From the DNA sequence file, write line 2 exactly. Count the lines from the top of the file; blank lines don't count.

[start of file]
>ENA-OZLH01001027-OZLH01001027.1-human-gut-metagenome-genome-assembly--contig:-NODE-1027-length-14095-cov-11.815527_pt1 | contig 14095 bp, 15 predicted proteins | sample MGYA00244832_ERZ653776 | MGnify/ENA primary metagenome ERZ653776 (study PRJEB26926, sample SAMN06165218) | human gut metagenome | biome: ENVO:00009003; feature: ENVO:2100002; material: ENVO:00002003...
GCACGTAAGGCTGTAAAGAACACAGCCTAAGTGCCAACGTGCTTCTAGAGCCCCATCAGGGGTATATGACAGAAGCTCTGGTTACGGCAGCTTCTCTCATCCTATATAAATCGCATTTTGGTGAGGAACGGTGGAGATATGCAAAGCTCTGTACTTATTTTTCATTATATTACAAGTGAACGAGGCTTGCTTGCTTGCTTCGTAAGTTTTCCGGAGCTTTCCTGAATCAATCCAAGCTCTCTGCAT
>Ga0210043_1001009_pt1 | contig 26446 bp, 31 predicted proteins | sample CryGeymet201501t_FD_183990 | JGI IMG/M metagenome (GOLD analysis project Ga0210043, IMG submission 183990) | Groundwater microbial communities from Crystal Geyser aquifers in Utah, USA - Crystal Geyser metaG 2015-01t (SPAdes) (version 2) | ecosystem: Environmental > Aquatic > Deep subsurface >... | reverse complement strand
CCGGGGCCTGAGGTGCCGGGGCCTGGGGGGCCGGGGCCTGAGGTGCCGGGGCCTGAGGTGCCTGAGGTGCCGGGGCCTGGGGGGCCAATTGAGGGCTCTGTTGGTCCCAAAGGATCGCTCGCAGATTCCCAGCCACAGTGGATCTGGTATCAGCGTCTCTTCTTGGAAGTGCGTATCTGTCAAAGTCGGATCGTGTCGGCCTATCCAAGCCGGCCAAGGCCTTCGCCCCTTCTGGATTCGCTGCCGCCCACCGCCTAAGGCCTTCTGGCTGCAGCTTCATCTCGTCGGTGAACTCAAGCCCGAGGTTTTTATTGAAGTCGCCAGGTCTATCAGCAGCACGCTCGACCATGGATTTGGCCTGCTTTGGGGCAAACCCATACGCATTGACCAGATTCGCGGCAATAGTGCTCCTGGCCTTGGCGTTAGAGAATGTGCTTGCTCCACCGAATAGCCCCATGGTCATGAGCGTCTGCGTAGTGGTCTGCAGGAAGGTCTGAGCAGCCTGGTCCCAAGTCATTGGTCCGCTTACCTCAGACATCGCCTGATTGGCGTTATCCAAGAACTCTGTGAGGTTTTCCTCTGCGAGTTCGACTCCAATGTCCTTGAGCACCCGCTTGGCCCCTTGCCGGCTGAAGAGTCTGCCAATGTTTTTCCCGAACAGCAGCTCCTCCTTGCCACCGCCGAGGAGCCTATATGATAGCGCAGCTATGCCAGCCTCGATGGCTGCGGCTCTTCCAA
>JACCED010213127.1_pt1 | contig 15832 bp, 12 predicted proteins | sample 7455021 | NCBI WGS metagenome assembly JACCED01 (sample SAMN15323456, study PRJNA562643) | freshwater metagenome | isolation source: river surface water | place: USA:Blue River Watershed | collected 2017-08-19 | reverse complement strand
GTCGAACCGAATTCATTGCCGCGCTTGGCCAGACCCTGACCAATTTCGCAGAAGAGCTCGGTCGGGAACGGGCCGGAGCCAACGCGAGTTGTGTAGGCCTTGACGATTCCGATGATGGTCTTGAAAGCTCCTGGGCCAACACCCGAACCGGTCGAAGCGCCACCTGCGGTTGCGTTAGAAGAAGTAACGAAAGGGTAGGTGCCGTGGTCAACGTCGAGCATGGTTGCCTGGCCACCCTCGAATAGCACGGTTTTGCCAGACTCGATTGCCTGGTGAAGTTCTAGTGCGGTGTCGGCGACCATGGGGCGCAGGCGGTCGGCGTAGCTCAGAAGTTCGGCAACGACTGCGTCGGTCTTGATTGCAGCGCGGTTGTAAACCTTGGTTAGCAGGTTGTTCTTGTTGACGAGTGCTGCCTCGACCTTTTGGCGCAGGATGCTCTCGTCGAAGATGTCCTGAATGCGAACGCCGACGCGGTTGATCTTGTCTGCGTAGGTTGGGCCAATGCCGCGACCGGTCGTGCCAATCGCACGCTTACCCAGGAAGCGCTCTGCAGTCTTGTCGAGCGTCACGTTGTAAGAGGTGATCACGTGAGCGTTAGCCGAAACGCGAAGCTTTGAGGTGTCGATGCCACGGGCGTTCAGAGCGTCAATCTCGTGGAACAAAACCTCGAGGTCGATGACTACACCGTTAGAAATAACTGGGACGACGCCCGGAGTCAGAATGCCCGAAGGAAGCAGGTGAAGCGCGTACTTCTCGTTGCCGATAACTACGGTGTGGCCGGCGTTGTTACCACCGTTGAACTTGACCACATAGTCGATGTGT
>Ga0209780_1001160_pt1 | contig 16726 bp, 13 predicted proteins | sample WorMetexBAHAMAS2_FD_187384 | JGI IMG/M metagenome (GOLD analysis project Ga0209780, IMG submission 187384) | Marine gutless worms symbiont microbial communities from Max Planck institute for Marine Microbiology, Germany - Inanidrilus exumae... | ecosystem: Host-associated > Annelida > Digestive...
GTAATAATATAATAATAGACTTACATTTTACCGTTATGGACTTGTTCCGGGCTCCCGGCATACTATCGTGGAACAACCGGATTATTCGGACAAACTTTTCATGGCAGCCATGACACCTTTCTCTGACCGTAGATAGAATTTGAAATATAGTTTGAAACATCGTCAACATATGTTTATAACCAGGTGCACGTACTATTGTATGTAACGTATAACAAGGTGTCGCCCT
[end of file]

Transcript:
GCACGTAAGGCTGTAAAGAACACAGCCTAAGTGCCAACGTGCTTCTAGAGCCCCATCAGGGGTATATGACAGAAGCTCTGGTTACGGCAGCTTCTCTCATCCTATATAAATCGCATTTTGGTGAGGAACGGTGGAGATATGCAAAGCTCTGTACTTATTTTTCATTATATTACAAGTGAACGAGGCTTGCTTGCTTGCTTCGTAAGTTTTCCGGAGCTTTCCTGAATCAATCCAAGCTCTCTGCAT